The Rev. Canon Jan Naylor Cope
You have heard that it was said, ‘You shall love your neighbor and hate your enemy.’ But I say to you, Love your enemies and pray for those who persecute you, so that you may be children of your Father in heaven; for he makes his sun rise on the evil and on the good, and sends rain on the righteous and on the unrighteous. For if you love those who love you, what reward do you have? Do not even the tax collectors do the same? And if you greet only your brothers and sisters, what more are you doing than others? Do not even the Gentiles do the same? Be perfect, therefore, as your heavenly Father is perfect.
The scriptures appointed for today focus our attention and our hearts on the challenging yet essential work of reconciliation. Jesus calls you and me to love our enemies and pray for those who persecute us. And if that is not a tall enough order, the Gospel concludes with…”Be perfect, therefore, as your heavenly Father is perfect.”
Wow! That’s a challenge! In these incredibly divisive times, how are we to love as Jesus loved and to be reconcilers in our time and context? Jesus calls us to an alternative way of being. Not an eye for an eye or a tooth for a tooth. Rather, Jesus shows us how to turn the other cheek, go the extra mile, love our enemies, and pray for those who persecute us.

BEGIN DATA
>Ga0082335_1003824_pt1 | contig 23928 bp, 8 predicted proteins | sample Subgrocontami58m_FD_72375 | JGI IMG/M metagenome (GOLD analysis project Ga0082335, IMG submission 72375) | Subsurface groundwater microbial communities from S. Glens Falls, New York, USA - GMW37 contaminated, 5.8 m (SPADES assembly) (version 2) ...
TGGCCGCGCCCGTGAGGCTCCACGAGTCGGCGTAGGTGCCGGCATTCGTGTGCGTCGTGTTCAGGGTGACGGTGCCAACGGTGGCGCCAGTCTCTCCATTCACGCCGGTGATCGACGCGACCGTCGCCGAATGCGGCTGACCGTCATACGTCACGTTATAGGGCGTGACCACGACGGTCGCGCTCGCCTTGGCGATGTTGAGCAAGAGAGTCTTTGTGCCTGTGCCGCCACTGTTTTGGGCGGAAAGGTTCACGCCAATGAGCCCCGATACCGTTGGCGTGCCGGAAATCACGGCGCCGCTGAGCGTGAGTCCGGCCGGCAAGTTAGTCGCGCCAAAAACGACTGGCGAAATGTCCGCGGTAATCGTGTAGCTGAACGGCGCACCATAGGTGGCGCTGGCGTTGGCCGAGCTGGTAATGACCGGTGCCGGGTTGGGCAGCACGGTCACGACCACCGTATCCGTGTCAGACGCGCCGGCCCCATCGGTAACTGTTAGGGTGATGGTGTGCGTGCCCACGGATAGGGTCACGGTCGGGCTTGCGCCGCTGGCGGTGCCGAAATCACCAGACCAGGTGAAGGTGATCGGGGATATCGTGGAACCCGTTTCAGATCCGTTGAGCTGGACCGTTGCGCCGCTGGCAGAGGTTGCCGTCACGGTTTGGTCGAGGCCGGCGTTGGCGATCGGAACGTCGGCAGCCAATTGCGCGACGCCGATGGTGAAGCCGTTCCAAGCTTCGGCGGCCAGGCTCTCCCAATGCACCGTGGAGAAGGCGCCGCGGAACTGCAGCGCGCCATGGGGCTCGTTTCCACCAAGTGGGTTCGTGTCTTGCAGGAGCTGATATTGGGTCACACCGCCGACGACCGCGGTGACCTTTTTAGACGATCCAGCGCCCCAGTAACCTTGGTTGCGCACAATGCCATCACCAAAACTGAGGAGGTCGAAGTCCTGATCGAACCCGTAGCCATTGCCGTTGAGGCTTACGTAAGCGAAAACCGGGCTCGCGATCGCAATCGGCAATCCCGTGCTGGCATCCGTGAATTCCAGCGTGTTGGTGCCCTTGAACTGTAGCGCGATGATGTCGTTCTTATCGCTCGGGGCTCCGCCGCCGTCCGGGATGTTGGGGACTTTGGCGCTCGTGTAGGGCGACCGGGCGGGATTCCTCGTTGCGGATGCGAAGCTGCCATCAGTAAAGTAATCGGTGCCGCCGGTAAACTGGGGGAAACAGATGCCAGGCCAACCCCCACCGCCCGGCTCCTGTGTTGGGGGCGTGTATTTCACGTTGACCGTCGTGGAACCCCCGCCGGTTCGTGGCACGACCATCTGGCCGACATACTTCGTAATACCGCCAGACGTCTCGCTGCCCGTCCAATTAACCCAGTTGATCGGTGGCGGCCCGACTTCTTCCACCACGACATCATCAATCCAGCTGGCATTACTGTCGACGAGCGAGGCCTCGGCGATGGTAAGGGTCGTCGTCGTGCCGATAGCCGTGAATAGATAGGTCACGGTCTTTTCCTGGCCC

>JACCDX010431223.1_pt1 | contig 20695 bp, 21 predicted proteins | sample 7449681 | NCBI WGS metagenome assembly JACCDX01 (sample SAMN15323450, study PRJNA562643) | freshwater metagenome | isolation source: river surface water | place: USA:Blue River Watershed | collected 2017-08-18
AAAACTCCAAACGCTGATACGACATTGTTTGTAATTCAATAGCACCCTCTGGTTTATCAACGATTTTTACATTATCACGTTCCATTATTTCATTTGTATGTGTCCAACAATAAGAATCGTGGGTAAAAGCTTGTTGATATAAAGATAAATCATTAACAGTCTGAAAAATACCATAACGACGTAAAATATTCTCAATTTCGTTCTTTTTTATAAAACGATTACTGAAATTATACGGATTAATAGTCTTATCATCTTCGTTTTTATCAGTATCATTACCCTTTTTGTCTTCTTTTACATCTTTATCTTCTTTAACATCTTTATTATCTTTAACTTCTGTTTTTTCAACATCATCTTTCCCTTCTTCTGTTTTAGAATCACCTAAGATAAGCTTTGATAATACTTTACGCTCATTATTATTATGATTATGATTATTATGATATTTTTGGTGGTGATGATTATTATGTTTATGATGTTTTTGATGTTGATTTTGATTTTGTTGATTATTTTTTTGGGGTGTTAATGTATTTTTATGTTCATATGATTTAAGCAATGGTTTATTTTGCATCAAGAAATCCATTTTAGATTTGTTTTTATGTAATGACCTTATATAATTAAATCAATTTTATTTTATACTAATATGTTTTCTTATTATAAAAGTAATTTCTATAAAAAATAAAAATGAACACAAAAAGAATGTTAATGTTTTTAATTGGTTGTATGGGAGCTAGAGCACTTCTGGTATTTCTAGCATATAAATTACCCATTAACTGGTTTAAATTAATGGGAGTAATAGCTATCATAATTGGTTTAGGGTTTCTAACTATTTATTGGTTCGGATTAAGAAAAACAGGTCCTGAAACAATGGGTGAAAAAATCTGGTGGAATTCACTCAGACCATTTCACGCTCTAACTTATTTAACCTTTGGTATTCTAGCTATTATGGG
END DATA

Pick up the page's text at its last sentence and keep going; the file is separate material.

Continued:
My own experience bears witness to the fact that naming and blaming “enemies” is life depleting, not life giving. Martin Luther King, Jr. said, “I have decided to stick with love. Hate is too great a burden to bear.” I believe that Jesus has called us to resist being seduced into a self-righteous and vengeful way of living. We are better than that. We are called to be better than that. We are called to be an alternative community where love prevails.
John of the Cross said, “Where there is no love, put love and you will find love.” May all of us put love where there is no love and find the love that heals, reconciles, and builds the beloved community we are called to be.
O God, by your Word you marvelously carry out the work of reconciliation: Grant that in our Lenten fast we may be devoted to you with all our hearts, and united with one another in prayer and holy love; through Jesus Christ our Lord, who lives and reigns with you and the Holy Spirit, one God, for ever and ever. Amen.
Book of Common Prayer